Rate the last film you watched

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  • edited January 2012
    The Untouchables-10/10
    That is one good movie.
    I liked the casting, and the dialogue was good. (I didn't like Oscar.)
  • Mission Impossible 4: 7.5
    Good movie, but wish it had more soul to it.
  • What made Mission Impossible: Ghost Protocol good was watching it in Imax. A lot of scenes, especially the Dubai building part was a visual feast as a result of seeing incredible quality image on a huge screen. Since it came on straight after the prologue for TDKR, I was excited anyway :)
  • edited February 2012
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  • Slumdog Millionaire: 8/10
    Finally got around to watching this! Great movie! Wish more Oscar-ish type movies were like that; too many movies forget the entertainment part of filmmaking.
  • The Girl with the Dragon Tattoo (2011): 9/10
    The first of the Millennium trilogy of books to be remade into film by Hollywood (I haven't seen the original 2009 films), this was brilliant. I haven't read the books, but am about to start the first one. This was good, as it meant I had absolutely no idea what to expect from the film.
    The title sequence sets the tone for the film well, particularly with the Led Zepp cover over the top. The film itself is both brutal and utterly captivating; while it is quite long, you don't really notice the time going by. Multiple storylines, and an excellent soundtrack. The performance by lead actress Rooney Mara is brilliant: unrestrained, quietly insane and teeming with anger.

  • The Girl with the Dragon Tattoo (2011): 9/10
    The first of the Millennium trilogy of books to be remade into film by Hollywood (I haven't seen the original 2009 films), this was brilliant. I haven't read the books, but am about to start the first one. This was good, as it meant I had absolutely no idea what to expect from the film.
    The title sequence sets the tone for the film well, particularly with the Led Zepp cover over the top. The film itself is both brutal and utterly captivating; while it is quite long, you don't really notice the time going by. Multiple storylines, and an excellent soundtrack. The performance by lead actress Rooney Mara is brilliant: unrestrained, quietly insane and teeming with anger.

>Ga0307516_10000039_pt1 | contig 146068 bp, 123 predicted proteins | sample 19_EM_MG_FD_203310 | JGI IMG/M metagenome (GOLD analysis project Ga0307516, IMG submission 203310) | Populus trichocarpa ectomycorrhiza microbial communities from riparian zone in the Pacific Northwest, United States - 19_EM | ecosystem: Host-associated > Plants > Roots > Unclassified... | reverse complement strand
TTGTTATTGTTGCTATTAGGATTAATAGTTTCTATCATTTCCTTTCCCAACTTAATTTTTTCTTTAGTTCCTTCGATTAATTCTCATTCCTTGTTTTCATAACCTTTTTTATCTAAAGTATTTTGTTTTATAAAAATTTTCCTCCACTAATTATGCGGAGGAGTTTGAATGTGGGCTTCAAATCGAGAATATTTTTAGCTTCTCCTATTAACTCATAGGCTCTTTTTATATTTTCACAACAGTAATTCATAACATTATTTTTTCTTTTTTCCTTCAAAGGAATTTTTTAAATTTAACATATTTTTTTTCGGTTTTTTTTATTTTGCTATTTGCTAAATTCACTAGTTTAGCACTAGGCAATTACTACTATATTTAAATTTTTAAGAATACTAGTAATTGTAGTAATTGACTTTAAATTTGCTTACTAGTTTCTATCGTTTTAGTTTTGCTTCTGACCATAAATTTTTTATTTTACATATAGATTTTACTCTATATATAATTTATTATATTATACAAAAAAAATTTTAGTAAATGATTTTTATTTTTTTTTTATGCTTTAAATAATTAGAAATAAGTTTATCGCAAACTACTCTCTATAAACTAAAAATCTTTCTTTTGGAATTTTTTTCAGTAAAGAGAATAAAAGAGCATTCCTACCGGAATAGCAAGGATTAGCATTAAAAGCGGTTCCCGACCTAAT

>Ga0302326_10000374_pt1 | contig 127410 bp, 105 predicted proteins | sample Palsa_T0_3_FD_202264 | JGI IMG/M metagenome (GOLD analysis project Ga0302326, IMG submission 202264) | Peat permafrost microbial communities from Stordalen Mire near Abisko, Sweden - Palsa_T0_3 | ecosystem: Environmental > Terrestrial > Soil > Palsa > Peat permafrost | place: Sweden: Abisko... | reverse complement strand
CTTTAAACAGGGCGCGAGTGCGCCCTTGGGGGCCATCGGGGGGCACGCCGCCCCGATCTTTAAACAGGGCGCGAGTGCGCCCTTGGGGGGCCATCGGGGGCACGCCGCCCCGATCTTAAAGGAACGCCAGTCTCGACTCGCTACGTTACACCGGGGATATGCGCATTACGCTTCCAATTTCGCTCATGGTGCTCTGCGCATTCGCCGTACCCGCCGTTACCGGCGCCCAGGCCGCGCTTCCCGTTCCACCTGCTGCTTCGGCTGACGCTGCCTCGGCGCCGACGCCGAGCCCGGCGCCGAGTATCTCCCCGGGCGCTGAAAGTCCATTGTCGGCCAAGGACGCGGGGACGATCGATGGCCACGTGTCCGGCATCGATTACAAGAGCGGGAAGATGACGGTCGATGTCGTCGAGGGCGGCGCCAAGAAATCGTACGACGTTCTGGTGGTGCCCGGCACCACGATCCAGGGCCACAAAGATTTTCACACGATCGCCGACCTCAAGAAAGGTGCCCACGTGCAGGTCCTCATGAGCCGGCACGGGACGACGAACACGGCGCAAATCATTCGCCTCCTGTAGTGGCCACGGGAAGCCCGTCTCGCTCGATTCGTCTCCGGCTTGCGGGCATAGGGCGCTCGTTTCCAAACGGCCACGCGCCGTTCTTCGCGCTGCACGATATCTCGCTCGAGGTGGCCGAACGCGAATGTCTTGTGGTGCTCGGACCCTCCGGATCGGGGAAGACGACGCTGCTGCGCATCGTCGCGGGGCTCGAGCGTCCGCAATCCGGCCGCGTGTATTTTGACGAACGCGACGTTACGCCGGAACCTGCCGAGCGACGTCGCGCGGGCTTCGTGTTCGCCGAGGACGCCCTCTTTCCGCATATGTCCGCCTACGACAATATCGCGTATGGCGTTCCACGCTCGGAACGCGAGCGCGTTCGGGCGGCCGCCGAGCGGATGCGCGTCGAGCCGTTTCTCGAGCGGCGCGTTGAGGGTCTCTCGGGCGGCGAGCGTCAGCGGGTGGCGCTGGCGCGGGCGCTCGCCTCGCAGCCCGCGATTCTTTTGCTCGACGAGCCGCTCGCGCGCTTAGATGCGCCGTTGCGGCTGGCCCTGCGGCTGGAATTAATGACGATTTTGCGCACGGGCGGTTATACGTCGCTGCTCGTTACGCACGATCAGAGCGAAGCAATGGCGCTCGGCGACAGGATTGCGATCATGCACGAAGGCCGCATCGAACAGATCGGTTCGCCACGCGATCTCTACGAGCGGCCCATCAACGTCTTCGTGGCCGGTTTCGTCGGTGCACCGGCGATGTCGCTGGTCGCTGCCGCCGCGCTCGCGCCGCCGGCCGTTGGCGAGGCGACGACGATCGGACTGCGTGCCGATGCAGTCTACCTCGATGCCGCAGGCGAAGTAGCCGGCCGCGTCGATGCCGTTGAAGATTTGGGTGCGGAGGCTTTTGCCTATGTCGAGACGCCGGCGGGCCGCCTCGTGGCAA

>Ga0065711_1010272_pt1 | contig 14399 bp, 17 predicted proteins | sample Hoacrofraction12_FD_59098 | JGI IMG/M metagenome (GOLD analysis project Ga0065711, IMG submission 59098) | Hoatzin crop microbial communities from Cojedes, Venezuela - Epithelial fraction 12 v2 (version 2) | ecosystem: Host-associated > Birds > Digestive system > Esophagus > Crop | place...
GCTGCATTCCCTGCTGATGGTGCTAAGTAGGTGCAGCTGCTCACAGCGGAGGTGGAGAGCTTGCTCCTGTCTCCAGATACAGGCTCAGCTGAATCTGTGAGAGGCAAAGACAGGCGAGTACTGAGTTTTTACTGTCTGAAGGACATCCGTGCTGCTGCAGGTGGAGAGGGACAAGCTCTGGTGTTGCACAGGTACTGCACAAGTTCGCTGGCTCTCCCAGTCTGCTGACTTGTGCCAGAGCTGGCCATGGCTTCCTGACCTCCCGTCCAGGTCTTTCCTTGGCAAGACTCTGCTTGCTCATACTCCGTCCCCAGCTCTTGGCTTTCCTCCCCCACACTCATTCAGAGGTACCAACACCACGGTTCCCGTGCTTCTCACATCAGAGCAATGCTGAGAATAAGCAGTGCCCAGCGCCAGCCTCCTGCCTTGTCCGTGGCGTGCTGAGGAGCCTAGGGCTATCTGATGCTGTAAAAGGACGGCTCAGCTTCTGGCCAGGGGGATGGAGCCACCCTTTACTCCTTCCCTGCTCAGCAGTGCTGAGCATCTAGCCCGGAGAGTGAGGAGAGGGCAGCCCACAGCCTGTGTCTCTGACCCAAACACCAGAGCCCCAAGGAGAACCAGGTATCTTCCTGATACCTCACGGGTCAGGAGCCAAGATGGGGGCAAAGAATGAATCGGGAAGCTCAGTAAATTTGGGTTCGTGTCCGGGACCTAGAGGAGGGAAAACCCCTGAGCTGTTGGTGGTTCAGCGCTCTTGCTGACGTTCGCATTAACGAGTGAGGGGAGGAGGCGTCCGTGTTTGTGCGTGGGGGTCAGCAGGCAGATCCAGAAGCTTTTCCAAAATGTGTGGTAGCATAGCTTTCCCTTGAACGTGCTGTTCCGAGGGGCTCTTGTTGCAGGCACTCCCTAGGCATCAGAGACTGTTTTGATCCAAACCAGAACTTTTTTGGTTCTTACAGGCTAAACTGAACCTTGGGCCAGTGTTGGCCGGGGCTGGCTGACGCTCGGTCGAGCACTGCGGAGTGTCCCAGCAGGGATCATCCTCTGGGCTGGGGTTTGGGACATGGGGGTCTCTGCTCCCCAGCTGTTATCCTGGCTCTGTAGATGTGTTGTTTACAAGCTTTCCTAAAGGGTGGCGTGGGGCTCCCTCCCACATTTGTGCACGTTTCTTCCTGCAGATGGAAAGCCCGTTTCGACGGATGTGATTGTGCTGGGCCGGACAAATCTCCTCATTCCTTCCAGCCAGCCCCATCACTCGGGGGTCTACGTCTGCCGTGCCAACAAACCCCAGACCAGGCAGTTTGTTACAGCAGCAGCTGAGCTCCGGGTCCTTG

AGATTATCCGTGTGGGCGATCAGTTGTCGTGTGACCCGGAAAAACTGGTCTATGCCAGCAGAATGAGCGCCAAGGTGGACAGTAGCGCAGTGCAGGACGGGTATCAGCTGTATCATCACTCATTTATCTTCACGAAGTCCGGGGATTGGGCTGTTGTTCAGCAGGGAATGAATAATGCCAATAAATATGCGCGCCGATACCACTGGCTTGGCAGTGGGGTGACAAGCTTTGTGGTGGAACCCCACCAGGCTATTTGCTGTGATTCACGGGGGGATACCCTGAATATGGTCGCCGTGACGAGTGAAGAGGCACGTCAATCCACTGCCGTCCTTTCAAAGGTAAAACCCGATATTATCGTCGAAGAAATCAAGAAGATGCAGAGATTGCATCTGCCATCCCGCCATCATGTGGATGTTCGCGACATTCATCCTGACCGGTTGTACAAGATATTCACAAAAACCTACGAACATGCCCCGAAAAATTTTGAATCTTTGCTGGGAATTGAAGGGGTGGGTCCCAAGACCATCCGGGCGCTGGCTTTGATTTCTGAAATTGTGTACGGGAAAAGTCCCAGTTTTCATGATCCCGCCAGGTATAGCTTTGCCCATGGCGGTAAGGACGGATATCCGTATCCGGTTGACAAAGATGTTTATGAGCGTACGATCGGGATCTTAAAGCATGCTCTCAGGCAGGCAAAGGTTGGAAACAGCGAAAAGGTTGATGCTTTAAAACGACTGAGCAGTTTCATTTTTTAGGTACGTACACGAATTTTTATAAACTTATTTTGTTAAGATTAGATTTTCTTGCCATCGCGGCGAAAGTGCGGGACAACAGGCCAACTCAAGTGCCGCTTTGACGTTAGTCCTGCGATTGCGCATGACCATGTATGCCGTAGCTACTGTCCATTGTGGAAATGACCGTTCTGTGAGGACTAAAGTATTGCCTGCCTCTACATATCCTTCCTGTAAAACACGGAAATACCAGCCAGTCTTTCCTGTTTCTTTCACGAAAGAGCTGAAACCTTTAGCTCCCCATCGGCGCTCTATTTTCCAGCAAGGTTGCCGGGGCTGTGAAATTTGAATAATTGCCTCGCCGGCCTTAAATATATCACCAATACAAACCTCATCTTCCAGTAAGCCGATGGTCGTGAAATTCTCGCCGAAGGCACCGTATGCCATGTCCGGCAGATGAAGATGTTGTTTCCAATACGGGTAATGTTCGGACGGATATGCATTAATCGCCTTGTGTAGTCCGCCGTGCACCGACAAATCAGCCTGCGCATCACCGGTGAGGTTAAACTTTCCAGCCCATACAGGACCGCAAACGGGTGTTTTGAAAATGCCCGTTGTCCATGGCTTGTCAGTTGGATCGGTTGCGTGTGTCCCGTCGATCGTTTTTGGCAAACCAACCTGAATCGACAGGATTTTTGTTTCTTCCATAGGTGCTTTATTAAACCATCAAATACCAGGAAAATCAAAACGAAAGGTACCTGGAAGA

Not sure I'm going to watch it. I watched the original (swedish) ones and they were great....unsure as to why they felt it was necessary to do a Hollywood remake.

  • Not sure I'm going to watch it. I watched the original (swedish) ones and they were great....unsure as to why they felt it was necessary to do a Hollywood remake.

    Indeed - according to Wikipedia, the director of the original said the same thing. I'd say that while it is odd (and for those that worked on/enjoyed the originals, probably also annoying) to have a remake done so soon, there's no less reason to remake it than any other film. Even if the originals were masterpieces, the story is still worthy of other adaptations. I will watch them at some point though.
  • The Innkeepers - 8/10
    I was a big fan of Ti West's 2009 film, The House of the Devil (which is a 10/10 for me), so I had big expectations for this one, which is available on demand right now, and in theaters February 3rd. It didn't disappoint.
    Taking place in a century-old hotel on the verge of going out of business, and focusing on two hotel employees who are watching over the place while the owner is away, it chronicles a weekend of spooky occurrences, which are wont to occur when an old hotel is practically empty. The leads investigate the story of a woman whose ghost is said to have haunted the building after she hung herself on her wedding day.
    In a lot of ways, it's very similar to THotD; both have charming and likable leads, both shrug off modern trends in horror in favor of a more cerebral, slow-burn approach, and both have a small cast with few sets. Things happen naturally and gradually, and the filmmakers don't rely on scaring the audience, so much as ensnaring them...